Tag Archives: Christmas

Yum! This imagined cake is as good as the real thing.

By Erica Zaiser

For some people, all the delicious calorific treats being pushed by friends and relatives during the holiday season can be a joyous and tasty time. But for others, the holiday season can feel like a constant battle of the wills due to the guilt-laden festive food. In the struggle for self-control many people force themselves to stop thinking about all the food they are attempting to avoid. It seems logical that if you think about eating it, you will want to eat it. But some psychology research has suggested just the opposite.

In a set of studies discussed in the Guardian online, participants who were asked to imagine eating large amounts of a treat actually ate less of the food afterwards compared to those who imagined eating a small amount or imagined interacting with the food in a different way. Although the difference was small, this might suggest that actually visualising the behaviour beforehand reduces the “wanting drive” for that behaviour. It would be interesting to see if this type of activity would work for other negative behaviours people want to avoid (smoking for example).

Some past research on behavioural intentions has shown that when imagining a positive behaviour, people report more intentions to engage in it. It’s interesting that with a positive behaviour, imagining it can increase willingness to do it; but imagining engaging in a negative (but wanted) behaviour can decrease the need to engage in real life.

Read more: Effects of Directed Thinking on Intentions to Engage in Beneficial Activities: Idea Generation or Mental Simulation?
Read more: Imagine eating if you want to lose weight, say scientists. Guardian.co.uk.


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A Week to Be Nice: Force Festive Feelings for this Holiday Season

By P. Getty

Since it’s the week of Christmas, my wife’s favorite holiday in December, I’ve been forced to promise not to write anything “negative” or “angry” for this weeks entry. Because I love my wife, and fear for my life, I go against my gut, which is telling me to give both barrels to the medical and insurance industries (the second part of my continuing series). Nevertheless, because I still have a mind to be bad, I will keep this short and sweet, adhering to that age-old proverb instructing me not to say anything if I don’t have anything nice to say.  Indeed, I will appeal to my clenched-teeth cheeky festive side and just say, “Happy Holidays, Merry Christmas, a colorful Kwanzaa, a prosperous New Year, and a swell whatever other day of merry making exists that I don’t rightly know about that others may observe!”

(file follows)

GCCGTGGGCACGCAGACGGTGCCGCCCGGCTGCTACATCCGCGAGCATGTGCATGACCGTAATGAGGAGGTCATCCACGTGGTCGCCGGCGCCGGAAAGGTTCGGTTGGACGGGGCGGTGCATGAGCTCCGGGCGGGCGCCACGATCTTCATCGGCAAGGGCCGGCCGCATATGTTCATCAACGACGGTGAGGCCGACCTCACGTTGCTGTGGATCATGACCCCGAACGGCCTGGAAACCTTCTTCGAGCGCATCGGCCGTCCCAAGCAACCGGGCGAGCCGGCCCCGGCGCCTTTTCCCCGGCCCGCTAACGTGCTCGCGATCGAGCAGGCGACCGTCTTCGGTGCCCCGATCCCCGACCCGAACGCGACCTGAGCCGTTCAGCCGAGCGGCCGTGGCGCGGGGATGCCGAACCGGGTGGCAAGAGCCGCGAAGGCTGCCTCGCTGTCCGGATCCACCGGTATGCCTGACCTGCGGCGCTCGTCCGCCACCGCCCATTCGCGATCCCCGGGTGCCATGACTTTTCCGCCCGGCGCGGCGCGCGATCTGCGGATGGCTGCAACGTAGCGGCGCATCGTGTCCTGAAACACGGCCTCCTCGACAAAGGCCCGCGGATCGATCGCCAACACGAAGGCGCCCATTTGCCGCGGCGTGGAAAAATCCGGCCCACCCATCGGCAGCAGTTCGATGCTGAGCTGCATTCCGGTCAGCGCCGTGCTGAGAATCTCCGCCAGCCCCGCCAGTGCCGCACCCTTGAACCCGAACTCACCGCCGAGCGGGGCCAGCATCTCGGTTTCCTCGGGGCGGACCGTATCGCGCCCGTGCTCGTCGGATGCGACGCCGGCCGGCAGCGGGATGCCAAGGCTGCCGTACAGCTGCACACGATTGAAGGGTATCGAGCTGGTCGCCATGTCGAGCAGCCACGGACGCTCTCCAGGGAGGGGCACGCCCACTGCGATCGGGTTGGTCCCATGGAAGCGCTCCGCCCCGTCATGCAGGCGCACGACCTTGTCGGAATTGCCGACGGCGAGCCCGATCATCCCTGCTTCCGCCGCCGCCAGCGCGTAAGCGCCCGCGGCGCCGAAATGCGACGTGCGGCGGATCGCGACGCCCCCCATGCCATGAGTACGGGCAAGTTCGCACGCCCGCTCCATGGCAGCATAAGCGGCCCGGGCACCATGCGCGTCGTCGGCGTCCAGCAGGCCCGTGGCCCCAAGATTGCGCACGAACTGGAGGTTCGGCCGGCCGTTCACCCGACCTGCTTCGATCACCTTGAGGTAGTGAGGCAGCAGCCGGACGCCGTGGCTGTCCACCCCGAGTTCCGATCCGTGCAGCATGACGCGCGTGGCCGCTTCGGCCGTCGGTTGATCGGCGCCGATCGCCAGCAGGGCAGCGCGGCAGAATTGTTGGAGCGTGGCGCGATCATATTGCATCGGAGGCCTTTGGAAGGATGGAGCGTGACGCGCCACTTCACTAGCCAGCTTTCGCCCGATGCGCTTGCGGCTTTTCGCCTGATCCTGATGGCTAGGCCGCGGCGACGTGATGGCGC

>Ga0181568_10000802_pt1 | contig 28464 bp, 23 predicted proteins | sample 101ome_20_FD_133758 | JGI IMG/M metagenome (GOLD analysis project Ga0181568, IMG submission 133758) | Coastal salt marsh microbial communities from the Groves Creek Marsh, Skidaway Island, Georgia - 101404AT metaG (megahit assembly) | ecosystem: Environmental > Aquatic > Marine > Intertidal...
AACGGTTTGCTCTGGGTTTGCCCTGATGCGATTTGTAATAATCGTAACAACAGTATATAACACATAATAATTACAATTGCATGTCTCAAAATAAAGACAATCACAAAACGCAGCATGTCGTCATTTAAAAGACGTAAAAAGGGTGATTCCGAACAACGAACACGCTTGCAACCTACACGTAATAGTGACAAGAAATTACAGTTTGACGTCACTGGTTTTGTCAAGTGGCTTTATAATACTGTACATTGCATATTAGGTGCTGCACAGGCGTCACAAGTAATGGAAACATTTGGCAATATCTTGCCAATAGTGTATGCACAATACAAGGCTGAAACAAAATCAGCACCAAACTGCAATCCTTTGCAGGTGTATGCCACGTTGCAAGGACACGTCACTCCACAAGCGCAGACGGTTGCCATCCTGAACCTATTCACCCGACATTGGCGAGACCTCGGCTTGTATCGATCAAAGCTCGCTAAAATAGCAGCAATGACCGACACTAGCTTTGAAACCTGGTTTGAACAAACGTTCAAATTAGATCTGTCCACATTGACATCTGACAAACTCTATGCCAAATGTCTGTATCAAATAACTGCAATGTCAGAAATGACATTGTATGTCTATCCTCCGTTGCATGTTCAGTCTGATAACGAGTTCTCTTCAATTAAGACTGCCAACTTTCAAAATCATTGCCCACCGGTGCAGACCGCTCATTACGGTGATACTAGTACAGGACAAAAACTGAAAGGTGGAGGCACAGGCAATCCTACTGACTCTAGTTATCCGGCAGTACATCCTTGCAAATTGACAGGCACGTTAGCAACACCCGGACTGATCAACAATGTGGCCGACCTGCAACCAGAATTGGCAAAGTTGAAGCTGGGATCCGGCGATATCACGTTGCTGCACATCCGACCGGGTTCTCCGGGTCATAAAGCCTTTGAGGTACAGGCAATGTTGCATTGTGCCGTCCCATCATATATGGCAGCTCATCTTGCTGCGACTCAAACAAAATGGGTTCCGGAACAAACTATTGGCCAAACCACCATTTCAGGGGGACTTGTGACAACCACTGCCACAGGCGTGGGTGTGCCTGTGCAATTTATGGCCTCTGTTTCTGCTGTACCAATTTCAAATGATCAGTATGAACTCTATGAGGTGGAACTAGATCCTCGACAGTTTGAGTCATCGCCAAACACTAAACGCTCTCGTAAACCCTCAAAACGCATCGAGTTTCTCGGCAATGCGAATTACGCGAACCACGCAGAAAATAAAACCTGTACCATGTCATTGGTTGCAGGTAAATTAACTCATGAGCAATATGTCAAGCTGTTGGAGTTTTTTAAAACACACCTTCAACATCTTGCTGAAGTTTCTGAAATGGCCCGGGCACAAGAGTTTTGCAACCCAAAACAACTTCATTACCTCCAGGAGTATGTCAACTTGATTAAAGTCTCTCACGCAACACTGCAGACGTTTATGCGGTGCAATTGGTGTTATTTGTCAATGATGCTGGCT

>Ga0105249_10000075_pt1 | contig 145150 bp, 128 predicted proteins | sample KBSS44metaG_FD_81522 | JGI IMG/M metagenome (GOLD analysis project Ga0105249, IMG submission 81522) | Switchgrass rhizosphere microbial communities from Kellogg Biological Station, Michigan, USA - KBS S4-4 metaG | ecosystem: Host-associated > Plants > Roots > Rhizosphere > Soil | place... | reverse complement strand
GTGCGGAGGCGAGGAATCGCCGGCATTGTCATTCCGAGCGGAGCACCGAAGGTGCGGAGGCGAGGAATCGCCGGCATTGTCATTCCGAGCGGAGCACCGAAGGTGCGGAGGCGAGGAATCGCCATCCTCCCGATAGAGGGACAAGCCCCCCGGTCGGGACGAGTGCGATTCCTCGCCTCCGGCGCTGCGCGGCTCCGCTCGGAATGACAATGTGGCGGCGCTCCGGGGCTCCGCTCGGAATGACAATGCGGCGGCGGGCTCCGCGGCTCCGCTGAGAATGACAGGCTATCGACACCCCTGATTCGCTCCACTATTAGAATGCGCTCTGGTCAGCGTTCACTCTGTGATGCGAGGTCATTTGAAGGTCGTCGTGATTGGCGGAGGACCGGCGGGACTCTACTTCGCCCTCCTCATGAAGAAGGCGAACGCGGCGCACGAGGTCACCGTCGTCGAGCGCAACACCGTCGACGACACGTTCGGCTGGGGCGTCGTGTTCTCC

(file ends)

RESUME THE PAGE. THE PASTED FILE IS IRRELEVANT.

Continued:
No one really wants to do work this week, including me, so rather than connecting this week’s thought to some piece of psychology, I would like to direct your attention to a couple of articles and Web sites that I found interesting, fun or in someway related to the holiday season.  Enjoy!

A Child’s Christmas in America: Santa Claus as Deity, Consumption as Religion, by R. W. Belk

Seasonal Variation and Meteotropism in Suicide…, by A Preti

The Best Christmas Song Ever Sung, “Merry F’ing Christmas” by Mr. Garrison.

The season for reason

By, Adam K. Fetterman
This Season, Celebrate REASON”, reads an American Atheists billboard by the Lincoln Tunnel. This is another in a long line of billboards and signs reminding people that atheists are out there. The apparent goal of this campaign is to let “closeted” atheists know that they are not alone. This seems particularly necessary during the holiday season as atheists may feel more like they are in the minority than other times of the year. For some, this time of the year requires them to pretend to be religious for fear of social reprisal. Therefore, being reminded (e.g. by billboards) that they are not alone can definitely have positive effects. However, as to be expected, the religious community (mostly Christian) is not responding with acceptance and positivity (though some are). Some have said the billboards are disrespectful and attacking. So, in response, religious organizations are putting up billboards of their own. According to the New York Times, there appears to be a quite interesting sign battle going on in Texas. The atheists’ sign reads “Millions of Americans are Good Without God” on the side of the bus, followed by a truck with a sign reading “I Still Love You – God” and another claiming “2.1 billion Christians are good with God”. While it would be a fairly funny scene to witness, it hits on an old argument about where morality comes from.

For many years, many have assumed that religion is the foundation or source of morality or pro-social behavior. In a recent review, Preston, Ritter, and Hernandez (2010) indicate that religion does not have a monopoly on morality and pro-social behavior. In fact, they indicate that religiosity only predicts moral or pro-social behavior in specific contexts and can actually predict increased anti-social behavior in certain contexts. The authors go on to discuss the differences between religious and supernatural beliefs in regards to moral and pro-social behaviors.

Another researcher arguing that religion is not the ultimate source of morality and pro-social behavior is Sam Harris. He has found (as well as others) quite compelling evidence of naturalistic or evolutionary foundations of morality and pro-social behavior. In fact, I have made arguments about certain motivations that would lead all people to be moral, in previous posts. In the end, it appears to be pretty clear that one can be “Good without God”. With some of the reactions to these billboards (e.g. defacing and anger), it seems apparent that religiosity does automatically make one moral.

More Sacramento-area atheist billboards are vandalized. By, Bill Lindelof, Sacto 9-1-1

Dueling billboards face off in Christmas controversy. By, Laura Dolan, CNN

Atheist bus ads rattle Fort Worth. By, James C. McKinley Jr., New York Times.

Sam Harris’ Website

Preston, J. L, Ritter, R. S., & Hernandez, J. I. (2010). Principles of religious prosociality: A review and reformulation. Social and Personality Psychology Compass, 4, 574-590.

Read all of Adam K. Fetterman’s posts here.